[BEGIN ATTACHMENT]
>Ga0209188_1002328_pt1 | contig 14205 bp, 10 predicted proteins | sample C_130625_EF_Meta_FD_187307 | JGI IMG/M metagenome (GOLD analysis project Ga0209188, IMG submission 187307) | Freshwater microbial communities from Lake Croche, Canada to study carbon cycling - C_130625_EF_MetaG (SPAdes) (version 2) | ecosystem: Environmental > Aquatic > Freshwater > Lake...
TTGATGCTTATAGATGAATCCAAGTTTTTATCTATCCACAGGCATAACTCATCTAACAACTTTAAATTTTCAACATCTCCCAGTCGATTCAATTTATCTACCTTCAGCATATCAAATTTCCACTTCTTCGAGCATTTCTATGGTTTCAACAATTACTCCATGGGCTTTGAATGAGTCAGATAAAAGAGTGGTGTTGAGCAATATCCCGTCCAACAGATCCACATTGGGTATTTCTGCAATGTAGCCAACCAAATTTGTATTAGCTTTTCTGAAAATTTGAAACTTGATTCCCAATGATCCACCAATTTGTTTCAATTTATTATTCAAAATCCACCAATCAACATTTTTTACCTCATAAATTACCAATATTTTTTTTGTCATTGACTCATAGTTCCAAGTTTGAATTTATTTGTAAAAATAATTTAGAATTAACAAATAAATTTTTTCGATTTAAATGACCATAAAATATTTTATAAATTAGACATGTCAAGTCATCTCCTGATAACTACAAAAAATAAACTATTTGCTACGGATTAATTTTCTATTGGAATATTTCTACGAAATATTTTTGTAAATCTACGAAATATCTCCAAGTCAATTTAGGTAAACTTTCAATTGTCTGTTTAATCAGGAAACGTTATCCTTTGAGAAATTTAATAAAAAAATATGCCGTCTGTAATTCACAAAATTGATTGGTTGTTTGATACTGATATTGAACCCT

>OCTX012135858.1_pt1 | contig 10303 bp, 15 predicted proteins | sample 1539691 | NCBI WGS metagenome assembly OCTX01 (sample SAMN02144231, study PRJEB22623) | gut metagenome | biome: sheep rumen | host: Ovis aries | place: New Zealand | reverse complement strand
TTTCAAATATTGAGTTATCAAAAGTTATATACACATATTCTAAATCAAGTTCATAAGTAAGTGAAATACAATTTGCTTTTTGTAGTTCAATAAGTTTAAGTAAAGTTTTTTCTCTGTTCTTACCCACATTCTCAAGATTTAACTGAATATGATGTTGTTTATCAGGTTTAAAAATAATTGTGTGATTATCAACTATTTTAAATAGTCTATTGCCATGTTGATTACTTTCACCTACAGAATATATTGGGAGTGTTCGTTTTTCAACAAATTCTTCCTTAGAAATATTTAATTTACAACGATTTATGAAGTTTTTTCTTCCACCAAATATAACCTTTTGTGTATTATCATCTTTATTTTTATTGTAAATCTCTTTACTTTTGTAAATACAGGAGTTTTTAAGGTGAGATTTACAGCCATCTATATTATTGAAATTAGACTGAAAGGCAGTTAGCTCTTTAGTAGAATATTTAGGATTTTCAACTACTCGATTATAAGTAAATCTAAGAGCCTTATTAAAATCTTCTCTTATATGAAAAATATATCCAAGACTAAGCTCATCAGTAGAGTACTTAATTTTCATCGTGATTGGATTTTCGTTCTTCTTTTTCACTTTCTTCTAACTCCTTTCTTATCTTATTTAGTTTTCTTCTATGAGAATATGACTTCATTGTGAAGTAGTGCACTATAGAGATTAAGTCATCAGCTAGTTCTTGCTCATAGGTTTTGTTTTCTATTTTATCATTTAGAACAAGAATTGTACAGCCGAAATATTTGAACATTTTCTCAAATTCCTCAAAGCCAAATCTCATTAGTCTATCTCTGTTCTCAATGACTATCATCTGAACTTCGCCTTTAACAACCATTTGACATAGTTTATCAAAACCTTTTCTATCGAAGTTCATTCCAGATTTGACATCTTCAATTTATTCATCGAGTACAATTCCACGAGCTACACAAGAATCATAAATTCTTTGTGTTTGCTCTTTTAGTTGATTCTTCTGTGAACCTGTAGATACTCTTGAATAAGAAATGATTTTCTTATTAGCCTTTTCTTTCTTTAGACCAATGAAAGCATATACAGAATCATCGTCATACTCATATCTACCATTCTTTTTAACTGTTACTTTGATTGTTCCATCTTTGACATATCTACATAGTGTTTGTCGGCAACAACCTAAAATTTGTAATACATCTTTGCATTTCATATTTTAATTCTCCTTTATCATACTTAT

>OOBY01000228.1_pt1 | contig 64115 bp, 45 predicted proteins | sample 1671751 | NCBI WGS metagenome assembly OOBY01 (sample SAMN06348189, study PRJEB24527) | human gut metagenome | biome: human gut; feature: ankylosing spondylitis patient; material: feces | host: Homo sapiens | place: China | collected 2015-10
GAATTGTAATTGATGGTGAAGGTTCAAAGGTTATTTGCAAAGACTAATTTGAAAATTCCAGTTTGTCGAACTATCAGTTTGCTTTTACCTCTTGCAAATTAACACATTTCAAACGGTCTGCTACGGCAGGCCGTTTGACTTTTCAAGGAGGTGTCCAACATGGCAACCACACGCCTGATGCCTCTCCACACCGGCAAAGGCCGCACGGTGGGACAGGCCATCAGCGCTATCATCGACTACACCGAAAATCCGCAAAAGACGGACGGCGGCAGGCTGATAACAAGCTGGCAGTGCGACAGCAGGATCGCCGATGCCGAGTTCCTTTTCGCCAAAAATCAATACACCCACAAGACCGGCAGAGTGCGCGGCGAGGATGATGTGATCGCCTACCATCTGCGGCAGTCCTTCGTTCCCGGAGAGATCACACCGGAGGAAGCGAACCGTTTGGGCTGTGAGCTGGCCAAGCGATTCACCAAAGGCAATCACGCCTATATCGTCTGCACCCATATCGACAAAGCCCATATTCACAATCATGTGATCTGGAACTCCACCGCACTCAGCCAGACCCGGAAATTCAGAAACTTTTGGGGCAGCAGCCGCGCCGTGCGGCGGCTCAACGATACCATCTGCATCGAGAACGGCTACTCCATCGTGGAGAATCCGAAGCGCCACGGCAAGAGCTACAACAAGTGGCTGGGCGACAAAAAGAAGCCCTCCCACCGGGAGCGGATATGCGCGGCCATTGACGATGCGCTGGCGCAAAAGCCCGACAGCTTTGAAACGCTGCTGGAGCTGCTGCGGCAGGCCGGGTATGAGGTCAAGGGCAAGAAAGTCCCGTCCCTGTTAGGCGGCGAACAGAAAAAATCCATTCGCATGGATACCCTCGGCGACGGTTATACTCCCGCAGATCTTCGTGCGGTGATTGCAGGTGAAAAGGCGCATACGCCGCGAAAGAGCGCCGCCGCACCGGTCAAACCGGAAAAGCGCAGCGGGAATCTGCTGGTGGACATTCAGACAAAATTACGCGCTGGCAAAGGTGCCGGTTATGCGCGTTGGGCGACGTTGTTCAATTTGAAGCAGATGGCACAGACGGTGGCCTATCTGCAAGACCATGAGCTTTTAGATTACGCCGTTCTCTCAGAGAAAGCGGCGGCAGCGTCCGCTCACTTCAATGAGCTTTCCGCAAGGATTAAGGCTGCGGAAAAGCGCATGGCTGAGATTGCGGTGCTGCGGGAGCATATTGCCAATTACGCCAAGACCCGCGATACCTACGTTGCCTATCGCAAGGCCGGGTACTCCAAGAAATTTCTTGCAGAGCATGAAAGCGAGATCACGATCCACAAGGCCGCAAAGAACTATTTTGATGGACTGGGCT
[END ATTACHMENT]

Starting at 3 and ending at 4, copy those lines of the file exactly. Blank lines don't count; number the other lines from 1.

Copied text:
>OCTX012135858.1_pt1 | contig 10303 bp, 15 predicted proteins | sample 1539691 | NCBI WGS metagenome assembly OCTX01 (sample SAMN02144231, study PRJEB22623) | gut metagenome | biome: sheep rumen | host: Ovis aries | place: New Zealand | reverse complement strand
TTTCAAATATTGAGTTATCAAAAGTTATATACACATATTCTAAATCAAGTTCATAAGTAAGTGAAATACAATTTGCTTTTTGTAGTTCAATAAGTTTAAGTAAAGTTTTTTCTCTGTTCTTACCCACATTCTCAAGATTTAACTGAATATGATGTTGTTTATCAGGTTTAAAAATAATTGTGTGATTATCAACTATTTTAAATAGTCTATTGCCATGTTGATTACTTTCACCTACAGAATATATTGGGAGTGTTCGTTTTTCAACAAATTCTTCCTTAGAAATATTTAATTTACAACGATTTATGAAGTTTTTTCTTCCACCAAATATAACCTTTTGTGTATTATCATCTTTATTTTTATTGTAAATCTCTTTACTTTTGTAAATACAGGAGTTTTTAAGGTGAGATTTACAGCCATCTATATTATTGAAATTAGACTGAAAGGCAGTTAGCTCTTTAGTAGAATATTTAGGATTTTCAACTACTCGATTATAAGTAAATCTAAGAGCCTTATTAAAATCTTCTCTTATATGAAAAATATATCCAAGACTAAGCTCATCAGTAGAGTACTTAATTTTCATCGTGATTGGATTTTCGTTCTTCTTTTTCACTTTCTTCTAACTCCTTTCTTATCTTATTTAGTTTTCTTCTATGAGAATATGACTTCATTGTGAAGTAGTGCACTATAGAGATTAAGTCATCAGCTAGTTCTTGCTCATAGGTTTTGTTTTCTATTTTATCATTTAGAACAAGAATTGTACAGCCGAAATATTTGAACATTTTCTCAAATTCCTCAAAGCCAAATCTCATTAGTCTATCTCTGTTCTCAATGACTATCATCTGAACTTCGCCTTTAACAACCATTTGACATAGTTTATCAAAACCTTTTCTATCGAAGTTCATTCCAGATTTGACATCTTCAATTTATTCATCGAGTACAATTCCACGAGCTACACAAGAATCATAAATTCTTTGTGTTTGCTCTTTTAGTTGATTCTTCTGTGAACCTGTAGATACTCTTGAATAAGAAATGATTTTCTTATTAGCCTTTTCTTTCTTTAGACCAATGAAAGCATATACAGAATCATCGTCATACTCATATCTACCATTCTTTTTAACTGTTACTTTGATTGTTCCATCTTTGACATATCTACATAGTGTTTGTCGGCAACAACCTAAAATTTGTAATACATCTTTGCATTTCATATTTTAATTCTCCTTTATCATACTTAT